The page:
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plus a ten year air force intelligence agent has been charged with spying on behalf of iran. so we'll talk about what was compromised including the code name of a secret pentagon program. and an update about the convicted serial killer who confessed to killing 90 people. so now he's drawing portraits of his victims. look at this. hear how these haunti ining illustrations could solve decades-old cold cases. 300 miles an hour, that's where i feel normal. having an annuity tells me my retirement is protected. learn more at retire your risk dot org.
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forget about the art of the deal. michael cohen seems to be mastering the art of the damage. for the third time, he's delayed testifying before a
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congressional committee and this time the head of the committee wasn't having it, especially when cohen was caught on camera out to dinner after he said he had to miss his closed-door session with the senate intelligence committee, quote, due to post-surgery medical needs. listen to the chairman of the committee respond. >> i can assure you that any good will that might have existed in the committee with michael cohen is gone. he's clearly rising to bun of the people that i would go to every length i could to make sure that we got his testimony. i would prefer to get him before he goes to prison but the way he's positioning himself not coming to the committee, we may help him go to prison. >> cohen's lawyer lanny davis said cohen will testify before he goes to prison and davis said this, quote, the medication mr. cohen is currently taking made it impossible for him to testify this week. we believe senator burr should appreciate it's possible for mr.
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cohen to be in pain and still have dinner a restaurant. democratic congressman andre carson of indiana is a member of the house intelligence committee. a pleasure, welcome. >> what a pleasure, thank you for having me, brooke. >> cohen, third time. not showing up even though he is going to prison next month. how would you characterize his strategy on this. >> i don't know if it's a strategy, i think it speaks more to his character or lack thereof. we're hoping to get him before the house intel committee before he starts his prison term so we can ask him questions that he didn't seem like he was willing to answer the last time we talked to him. we're hoping he'll be more forthright going forward. >> do you feel confident he will? it's hard to say. he's proven himself to be inconsistent so we'll see. >> we saw senator burr. let me fifth to. this i want to focus on senator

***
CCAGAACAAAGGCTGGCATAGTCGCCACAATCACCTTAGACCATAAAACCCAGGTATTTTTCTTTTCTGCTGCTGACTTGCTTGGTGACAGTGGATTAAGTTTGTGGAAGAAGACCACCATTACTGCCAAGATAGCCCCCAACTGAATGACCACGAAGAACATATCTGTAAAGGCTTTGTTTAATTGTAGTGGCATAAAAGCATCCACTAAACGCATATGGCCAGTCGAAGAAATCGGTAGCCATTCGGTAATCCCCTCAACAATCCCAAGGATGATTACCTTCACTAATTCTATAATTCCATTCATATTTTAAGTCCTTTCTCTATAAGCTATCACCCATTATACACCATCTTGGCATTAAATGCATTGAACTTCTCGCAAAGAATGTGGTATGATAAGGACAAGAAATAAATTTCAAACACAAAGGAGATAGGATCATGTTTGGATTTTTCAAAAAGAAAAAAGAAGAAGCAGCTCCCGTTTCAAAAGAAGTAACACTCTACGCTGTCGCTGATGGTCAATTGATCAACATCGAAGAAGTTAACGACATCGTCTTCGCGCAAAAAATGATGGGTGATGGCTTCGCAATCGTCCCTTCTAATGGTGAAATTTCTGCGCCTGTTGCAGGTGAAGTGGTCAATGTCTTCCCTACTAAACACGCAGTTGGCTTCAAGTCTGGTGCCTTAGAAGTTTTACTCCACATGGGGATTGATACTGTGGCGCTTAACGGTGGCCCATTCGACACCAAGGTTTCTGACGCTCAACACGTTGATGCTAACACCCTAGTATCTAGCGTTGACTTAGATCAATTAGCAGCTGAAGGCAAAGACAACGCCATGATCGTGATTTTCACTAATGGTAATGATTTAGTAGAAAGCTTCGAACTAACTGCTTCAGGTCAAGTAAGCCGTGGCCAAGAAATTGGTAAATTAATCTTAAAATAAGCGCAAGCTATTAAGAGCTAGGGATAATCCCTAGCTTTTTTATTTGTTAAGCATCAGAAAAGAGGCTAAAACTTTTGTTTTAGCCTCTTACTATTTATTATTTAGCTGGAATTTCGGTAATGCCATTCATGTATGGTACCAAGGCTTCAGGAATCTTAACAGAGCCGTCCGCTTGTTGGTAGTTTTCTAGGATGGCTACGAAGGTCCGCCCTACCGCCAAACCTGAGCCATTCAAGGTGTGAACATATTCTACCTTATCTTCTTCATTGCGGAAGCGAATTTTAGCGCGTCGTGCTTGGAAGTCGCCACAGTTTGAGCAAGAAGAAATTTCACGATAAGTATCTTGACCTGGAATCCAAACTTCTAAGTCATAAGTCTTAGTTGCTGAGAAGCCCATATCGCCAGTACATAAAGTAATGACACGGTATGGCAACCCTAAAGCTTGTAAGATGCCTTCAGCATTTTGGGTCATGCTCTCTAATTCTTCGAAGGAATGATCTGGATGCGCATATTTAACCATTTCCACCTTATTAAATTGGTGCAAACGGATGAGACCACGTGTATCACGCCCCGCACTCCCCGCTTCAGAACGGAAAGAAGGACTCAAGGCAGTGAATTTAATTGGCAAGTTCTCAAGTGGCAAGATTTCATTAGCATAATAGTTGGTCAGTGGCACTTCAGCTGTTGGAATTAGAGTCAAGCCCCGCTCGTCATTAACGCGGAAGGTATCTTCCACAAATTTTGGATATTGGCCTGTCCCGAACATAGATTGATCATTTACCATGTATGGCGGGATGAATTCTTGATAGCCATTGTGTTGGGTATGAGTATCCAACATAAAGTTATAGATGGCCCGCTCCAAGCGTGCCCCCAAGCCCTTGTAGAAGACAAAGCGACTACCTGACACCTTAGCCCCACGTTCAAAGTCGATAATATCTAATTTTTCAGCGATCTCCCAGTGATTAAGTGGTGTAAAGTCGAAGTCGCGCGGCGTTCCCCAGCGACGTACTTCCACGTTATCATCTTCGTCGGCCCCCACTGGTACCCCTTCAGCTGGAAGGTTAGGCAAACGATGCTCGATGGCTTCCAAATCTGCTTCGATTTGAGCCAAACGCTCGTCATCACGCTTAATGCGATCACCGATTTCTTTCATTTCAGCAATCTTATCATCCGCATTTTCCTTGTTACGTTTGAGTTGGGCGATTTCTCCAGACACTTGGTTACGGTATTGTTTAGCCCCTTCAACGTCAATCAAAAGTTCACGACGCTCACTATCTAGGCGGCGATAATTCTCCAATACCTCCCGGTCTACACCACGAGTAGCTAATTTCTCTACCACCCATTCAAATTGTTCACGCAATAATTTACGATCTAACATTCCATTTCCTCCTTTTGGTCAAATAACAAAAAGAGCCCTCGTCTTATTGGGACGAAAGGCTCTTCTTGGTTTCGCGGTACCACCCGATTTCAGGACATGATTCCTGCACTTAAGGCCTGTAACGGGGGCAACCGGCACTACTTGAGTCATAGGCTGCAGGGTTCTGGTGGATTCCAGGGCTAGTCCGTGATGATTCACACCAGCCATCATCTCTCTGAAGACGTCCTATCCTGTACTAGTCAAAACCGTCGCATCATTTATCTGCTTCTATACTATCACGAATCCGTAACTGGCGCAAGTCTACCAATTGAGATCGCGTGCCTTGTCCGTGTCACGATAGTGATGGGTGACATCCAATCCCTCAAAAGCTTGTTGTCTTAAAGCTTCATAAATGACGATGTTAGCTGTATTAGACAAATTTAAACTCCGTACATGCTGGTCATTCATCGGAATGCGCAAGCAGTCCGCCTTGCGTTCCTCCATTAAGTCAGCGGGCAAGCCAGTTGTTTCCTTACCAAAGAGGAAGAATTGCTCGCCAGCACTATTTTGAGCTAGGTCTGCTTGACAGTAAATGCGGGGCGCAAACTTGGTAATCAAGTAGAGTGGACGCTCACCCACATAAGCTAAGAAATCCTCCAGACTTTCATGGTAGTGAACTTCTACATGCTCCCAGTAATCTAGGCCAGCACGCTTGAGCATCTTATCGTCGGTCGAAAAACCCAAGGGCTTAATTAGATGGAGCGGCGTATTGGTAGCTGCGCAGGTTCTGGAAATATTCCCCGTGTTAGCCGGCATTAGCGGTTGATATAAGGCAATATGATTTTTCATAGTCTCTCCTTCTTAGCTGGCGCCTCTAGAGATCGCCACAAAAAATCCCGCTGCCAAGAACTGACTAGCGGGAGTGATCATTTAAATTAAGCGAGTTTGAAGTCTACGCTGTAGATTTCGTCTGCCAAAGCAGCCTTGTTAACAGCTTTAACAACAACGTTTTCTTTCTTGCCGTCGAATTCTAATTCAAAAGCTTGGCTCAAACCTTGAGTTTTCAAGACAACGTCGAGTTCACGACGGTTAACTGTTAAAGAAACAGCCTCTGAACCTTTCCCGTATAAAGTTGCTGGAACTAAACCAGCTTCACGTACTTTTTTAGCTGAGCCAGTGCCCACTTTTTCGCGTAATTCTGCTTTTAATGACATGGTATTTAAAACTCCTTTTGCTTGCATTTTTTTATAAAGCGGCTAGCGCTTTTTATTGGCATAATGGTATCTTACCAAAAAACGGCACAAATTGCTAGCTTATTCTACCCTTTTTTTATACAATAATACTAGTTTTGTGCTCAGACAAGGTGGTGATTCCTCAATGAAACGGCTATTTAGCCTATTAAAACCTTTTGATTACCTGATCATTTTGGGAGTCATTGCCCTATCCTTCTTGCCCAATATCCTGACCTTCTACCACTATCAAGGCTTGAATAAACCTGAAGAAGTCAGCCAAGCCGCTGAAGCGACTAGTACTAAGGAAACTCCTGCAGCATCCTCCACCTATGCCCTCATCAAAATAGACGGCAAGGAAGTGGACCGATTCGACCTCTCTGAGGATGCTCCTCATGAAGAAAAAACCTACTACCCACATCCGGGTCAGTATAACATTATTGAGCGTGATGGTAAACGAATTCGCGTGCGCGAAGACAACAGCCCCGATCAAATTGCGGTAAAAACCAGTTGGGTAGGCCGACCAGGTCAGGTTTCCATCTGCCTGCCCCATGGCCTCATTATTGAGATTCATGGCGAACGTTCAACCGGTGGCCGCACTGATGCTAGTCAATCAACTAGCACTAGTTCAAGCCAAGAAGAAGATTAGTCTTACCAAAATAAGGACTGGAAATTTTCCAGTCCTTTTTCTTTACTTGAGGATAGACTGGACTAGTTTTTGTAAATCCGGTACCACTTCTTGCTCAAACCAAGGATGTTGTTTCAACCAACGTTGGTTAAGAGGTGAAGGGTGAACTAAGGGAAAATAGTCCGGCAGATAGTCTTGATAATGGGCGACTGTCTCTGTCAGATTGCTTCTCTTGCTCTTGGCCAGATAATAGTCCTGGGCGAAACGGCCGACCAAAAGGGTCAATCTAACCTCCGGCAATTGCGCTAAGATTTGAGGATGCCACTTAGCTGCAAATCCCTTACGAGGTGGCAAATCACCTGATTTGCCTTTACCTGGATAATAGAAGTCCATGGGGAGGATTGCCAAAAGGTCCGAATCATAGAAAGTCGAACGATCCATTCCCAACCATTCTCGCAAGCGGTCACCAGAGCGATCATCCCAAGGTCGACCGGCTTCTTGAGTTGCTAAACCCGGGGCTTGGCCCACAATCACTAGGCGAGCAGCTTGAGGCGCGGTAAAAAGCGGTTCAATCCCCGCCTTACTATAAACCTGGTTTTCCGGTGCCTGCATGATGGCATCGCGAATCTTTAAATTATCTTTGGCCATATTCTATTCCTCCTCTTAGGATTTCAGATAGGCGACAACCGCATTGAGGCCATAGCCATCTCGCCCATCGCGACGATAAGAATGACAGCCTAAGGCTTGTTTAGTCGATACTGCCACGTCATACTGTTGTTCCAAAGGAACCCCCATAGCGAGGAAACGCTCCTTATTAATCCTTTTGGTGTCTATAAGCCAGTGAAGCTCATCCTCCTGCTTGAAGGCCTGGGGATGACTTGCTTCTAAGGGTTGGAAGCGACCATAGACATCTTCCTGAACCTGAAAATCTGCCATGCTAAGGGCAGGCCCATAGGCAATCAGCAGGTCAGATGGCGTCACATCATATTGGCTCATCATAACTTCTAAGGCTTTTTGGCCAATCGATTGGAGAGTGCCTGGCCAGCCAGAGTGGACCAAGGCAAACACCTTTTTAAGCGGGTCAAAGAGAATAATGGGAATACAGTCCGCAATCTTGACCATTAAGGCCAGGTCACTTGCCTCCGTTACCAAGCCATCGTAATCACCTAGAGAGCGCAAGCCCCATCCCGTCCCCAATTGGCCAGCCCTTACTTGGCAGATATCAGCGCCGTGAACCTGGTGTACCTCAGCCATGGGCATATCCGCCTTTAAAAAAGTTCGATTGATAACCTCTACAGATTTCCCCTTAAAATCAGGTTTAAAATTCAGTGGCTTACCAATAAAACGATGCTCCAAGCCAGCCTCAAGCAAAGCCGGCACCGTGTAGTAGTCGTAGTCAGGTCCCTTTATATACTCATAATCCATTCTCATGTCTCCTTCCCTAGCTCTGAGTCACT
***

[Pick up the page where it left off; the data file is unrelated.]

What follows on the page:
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burr who suggested, chair of senate intel suggesting there is no evidence of trump/russia collusion. is that the view on the house side as well? >> well, before i publicly state my opinion i'm hoping we can conduct our interviews in a way that is uninterrupted or unimpeded the way we saw a year ago by our republican colleagues. the chairman is very capable given his experience. we have the creme de la creme of folks on our committee we hope to ask the right questions on behalf of taxpayers and u.s. citizens. >> i'm feeling your confidence but the question is would you agree that you believe that -- would you agree with the chairman in saying no collusion? is that how the house intel committee feels? >> i'm unwilling and unable to make any statement at this time. >> i understand. is your committee poised to
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subpoena that interpreter in the trump/putin meetings. >> i think everything is on the table at this point. we want to get to the bottom of this. director mueller has done a great job with his investigation, perhaps we will unearth things he has yet to unearth so that is the beauty of this three-pronged approach that we'll be taking on behalf of taxpayers, voters and our country. >> is that a yes? >> you know, we're not ruling anything out so this is going to be an interesting journey. you'll be with us along the journ journey. >> let me ask you about adam schiff. he expressed concern this past sunday that robert mueller, the special counsel, hasn't adequately scrutinize it had president's finances. here he was. >> there has been reporting that when it was the special counsel had subpoenaed deutsche bank that the president moved to fire mueller and the way they talked him off the ledge was by
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promising that that reporting wasn't true. the special counsel hadn't subpoenaed deutsche bank. if f the special counsel hadn't subpoenaed deutsche bank he can't do much money laundering so that is what concerns me. >> so my question in hearing the chairman my question is how does he know for sure what mueller has or hasn't looked into? >> well, again, i think the original intent of director mueller's investigation is to unearth criminal activities that may have taken place. ours was to look at the influence of russia's extent of influence in our electoral process. in the processing of our questioning we've unearthed criminal activity so the beauty of this three-pronged approach is we'll see things that perhaps director mueller didn't pick up and vice versa and that's how the legislative branch operated. the founding fathers, as